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Cybercrimes nearly double in Florida, costing the average victim more than $7,000

Also: Why were the SunTrust Financial Centre lights purple? And the cost of owning an electric car.
Internet crimes are on the rise in Florida. [AP Photo]
Internet crimes are on the rise in Florida. [AP Photo]
Published Jan. 28
Updated Jan. 28

If you or your workplace haven’t been the victim of an internet crime, count yourself among the lucky.

By several measures, the amount of cyber fraud and other internet-related attacks are on the rise, both nationally and in Florida. The financial toll also has jumped.

Research released earlier this month from Florida Atlantic University’s Center for Forensic Accounting showed the losses rose from $95 million in 2015 to $178 million in 2018, an 88 percent increase. The loss for each victim also rose, from less than $5,000 per incident to more than $7,200. The numbers only include cases reported to the FBI, which the writers of the study said reflect only a fraction of all internet crimes.

“Basically, until about 20 or 30 years ago, we could actually see people who were a threat to our personal safety and the theme was: Be aware of your surroundings," said Michael Crain, director of the Center for Forensic Accounting. "Now, criminals can be in another country sitting in their house at a computer and victimize someone.”

Scammers are finding new ways to get into personal accounts or breach the defenses of businesses and government agencies. In fact, U.S. businesses felt more threatened by cybercrimes than any other risk, including supply chain interruptions, new laws, natural catastrophes, climate change, political violence, or a shortage of critical workers, according to a new survey from Precise Security. Companies in telecommunications, technology and financial services worried about it the most.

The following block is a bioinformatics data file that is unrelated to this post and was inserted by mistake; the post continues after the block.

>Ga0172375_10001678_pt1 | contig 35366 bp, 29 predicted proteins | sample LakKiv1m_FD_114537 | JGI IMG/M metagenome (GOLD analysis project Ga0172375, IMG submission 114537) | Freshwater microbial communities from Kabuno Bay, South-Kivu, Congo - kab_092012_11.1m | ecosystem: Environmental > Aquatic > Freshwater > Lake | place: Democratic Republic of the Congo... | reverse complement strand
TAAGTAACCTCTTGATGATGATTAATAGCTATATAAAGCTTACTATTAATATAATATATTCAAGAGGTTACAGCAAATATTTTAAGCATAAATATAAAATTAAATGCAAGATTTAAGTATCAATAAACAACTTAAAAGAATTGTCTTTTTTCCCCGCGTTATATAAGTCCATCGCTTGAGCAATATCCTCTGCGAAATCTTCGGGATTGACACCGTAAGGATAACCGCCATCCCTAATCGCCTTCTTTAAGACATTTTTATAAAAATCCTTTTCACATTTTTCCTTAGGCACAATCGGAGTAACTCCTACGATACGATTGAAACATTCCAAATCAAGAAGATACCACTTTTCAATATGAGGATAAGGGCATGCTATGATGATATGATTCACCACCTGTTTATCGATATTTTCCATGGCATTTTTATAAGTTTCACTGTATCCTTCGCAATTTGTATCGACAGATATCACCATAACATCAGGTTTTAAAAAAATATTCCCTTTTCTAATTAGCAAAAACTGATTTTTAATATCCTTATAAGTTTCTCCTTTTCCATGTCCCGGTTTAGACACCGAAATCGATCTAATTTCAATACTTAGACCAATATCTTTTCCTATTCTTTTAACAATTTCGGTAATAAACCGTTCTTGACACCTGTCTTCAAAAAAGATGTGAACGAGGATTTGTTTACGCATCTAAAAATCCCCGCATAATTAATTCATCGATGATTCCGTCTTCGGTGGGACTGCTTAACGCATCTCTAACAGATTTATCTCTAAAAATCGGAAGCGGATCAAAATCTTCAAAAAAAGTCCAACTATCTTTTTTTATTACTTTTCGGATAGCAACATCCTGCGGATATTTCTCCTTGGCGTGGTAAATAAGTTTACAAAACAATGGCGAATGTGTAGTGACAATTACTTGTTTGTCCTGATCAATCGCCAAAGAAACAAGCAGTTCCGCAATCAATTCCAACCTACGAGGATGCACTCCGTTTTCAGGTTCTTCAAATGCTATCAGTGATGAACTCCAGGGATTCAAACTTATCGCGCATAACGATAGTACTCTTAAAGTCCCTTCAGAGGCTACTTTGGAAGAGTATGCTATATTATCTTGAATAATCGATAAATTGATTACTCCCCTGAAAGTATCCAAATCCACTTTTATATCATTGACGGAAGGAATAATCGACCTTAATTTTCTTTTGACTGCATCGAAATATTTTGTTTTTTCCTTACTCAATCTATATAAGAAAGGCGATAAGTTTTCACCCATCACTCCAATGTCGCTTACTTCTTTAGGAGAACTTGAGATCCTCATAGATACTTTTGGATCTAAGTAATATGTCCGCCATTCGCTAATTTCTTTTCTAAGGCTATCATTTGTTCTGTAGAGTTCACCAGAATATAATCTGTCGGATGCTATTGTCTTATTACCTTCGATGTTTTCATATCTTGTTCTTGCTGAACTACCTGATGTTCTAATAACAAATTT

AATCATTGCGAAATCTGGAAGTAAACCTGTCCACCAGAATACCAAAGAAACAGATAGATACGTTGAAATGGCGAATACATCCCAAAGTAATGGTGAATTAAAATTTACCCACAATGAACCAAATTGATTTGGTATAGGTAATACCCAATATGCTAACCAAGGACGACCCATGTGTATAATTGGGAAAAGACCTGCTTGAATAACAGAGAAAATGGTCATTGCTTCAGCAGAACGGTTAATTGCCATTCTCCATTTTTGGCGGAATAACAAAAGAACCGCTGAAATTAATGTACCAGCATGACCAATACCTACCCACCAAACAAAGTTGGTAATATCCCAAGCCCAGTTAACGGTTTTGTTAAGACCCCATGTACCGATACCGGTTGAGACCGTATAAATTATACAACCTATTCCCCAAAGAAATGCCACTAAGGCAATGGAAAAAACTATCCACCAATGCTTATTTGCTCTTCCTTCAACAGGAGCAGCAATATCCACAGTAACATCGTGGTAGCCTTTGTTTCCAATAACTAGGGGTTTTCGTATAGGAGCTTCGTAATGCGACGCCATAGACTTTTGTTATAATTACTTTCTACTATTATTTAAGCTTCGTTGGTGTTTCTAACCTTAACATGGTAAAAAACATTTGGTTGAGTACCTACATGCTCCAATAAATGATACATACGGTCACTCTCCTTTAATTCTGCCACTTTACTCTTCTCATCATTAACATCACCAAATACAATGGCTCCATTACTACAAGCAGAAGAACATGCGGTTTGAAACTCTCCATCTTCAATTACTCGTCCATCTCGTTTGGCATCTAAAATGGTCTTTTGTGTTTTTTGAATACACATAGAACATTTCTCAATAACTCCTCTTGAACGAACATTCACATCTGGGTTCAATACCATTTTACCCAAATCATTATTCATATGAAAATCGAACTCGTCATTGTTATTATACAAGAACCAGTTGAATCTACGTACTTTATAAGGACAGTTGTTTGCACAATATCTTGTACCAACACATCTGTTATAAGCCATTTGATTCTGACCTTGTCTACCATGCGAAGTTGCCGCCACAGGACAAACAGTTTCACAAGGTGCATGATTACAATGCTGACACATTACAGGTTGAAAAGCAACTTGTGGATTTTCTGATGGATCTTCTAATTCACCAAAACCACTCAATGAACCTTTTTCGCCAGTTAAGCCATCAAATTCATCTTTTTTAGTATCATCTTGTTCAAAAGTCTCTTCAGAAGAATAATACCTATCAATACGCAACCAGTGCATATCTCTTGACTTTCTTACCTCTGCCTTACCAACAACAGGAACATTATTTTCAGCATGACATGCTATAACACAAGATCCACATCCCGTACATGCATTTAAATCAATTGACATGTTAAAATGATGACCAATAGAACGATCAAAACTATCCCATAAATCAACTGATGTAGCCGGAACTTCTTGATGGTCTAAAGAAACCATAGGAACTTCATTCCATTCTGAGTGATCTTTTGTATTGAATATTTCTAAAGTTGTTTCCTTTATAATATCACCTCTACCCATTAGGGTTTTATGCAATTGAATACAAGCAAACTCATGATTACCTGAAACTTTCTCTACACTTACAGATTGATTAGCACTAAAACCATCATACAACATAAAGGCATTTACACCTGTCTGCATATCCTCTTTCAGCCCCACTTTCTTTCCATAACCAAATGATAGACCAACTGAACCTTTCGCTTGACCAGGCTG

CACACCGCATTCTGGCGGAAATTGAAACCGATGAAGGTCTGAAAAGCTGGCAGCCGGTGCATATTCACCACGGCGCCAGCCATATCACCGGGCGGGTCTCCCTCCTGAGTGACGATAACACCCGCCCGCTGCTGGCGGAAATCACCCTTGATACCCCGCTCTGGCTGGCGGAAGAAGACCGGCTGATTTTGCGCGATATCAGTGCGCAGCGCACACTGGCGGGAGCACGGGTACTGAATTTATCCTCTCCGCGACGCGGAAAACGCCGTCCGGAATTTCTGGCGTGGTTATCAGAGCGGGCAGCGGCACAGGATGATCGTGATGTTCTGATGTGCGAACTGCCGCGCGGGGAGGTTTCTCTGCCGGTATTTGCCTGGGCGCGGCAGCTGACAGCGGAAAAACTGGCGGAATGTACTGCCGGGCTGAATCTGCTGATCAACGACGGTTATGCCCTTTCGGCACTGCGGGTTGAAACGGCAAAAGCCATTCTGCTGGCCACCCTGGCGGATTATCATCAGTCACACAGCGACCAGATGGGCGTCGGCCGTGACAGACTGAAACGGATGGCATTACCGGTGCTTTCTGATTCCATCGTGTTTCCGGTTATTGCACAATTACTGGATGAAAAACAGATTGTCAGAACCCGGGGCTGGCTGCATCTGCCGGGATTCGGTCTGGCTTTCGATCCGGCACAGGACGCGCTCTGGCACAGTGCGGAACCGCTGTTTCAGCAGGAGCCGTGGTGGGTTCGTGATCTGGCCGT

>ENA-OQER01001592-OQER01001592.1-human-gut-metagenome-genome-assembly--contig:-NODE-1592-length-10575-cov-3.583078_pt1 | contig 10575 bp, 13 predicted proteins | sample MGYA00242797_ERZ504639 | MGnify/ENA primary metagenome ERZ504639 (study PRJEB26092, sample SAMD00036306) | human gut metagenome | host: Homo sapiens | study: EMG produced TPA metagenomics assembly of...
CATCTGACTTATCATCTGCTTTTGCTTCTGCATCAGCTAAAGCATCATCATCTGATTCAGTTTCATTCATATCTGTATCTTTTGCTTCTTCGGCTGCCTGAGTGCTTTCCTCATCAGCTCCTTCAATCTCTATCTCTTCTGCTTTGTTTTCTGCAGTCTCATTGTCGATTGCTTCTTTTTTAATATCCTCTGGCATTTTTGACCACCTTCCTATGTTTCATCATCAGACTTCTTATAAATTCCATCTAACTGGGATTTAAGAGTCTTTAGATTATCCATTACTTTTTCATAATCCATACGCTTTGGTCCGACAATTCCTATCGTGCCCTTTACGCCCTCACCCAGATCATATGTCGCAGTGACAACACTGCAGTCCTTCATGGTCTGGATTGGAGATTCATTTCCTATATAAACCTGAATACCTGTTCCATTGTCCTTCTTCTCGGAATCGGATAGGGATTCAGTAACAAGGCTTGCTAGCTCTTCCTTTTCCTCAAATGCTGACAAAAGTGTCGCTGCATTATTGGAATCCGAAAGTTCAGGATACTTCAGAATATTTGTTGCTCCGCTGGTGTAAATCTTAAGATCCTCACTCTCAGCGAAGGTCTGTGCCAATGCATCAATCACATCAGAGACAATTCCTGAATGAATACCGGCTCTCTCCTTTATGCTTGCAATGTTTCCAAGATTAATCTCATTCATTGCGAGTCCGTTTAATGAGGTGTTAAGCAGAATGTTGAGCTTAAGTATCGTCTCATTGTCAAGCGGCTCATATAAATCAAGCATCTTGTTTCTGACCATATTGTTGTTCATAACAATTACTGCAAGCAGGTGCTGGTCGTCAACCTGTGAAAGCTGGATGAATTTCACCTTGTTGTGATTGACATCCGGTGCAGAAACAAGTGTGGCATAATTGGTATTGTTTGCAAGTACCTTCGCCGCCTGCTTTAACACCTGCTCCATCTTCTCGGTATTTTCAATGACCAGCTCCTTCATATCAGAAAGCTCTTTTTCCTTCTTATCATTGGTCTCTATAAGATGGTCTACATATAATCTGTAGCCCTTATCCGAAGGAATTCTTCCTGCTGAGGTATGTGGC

“The risk of cybercrime to businesses all around the world continues multiplying by the day,” the report said.

• • •

You may have noticed the top of the iconic SunTrust Financial Centre in downtown Tampa lit up in an unfamiliar purple late last week. It’s called “Truist purple”, or at least that’s what the bank dubbed it.

The SunTrust building in downtown Tampa lit up in Truist purple. [Cecily Schar]

Truist is the Charlotte-based bank that came out of the SunTrust-BB&T merger, which became official last month. The purple lights were just a quick introduction — Truist won’t be changing the name on the office tower anytime soon. Same for the BB&T building in downtown St. Petersburg.

“It will be some time until clients begin to see signage changes at many of our locations,” a spokeswoman said. “We will provide them with plenty of notice and guidance as we integrate our systems and transition to the Truist client experience over the next 18 to 24 months.”

• • •

Thinking of buying an electric vehicle? AAA found that over five years and 75,000 miles of driving, the annual cost of owning a new compact electric vehicle was about $600 a year more than a gas-powered counterpart.

Many drivers express an interest in buying an electric vehicle but purchase a gas-powered car instead. Two of the main reasons are range anxiety — the worry that the car won’t go far enough before needing to be charged — and a perception that electric vehicles cost a lot more.

AAA found that range anxiety diminished or disappeared soon after a driver buys an electric car, many of which can go more than 200 miles on a single charge.

“AAA believes that if consumers have a better understanding of the real cost and experience of owning an electric vehicle, then the gap between expressed interest and adoption will begin to close,” the study said.

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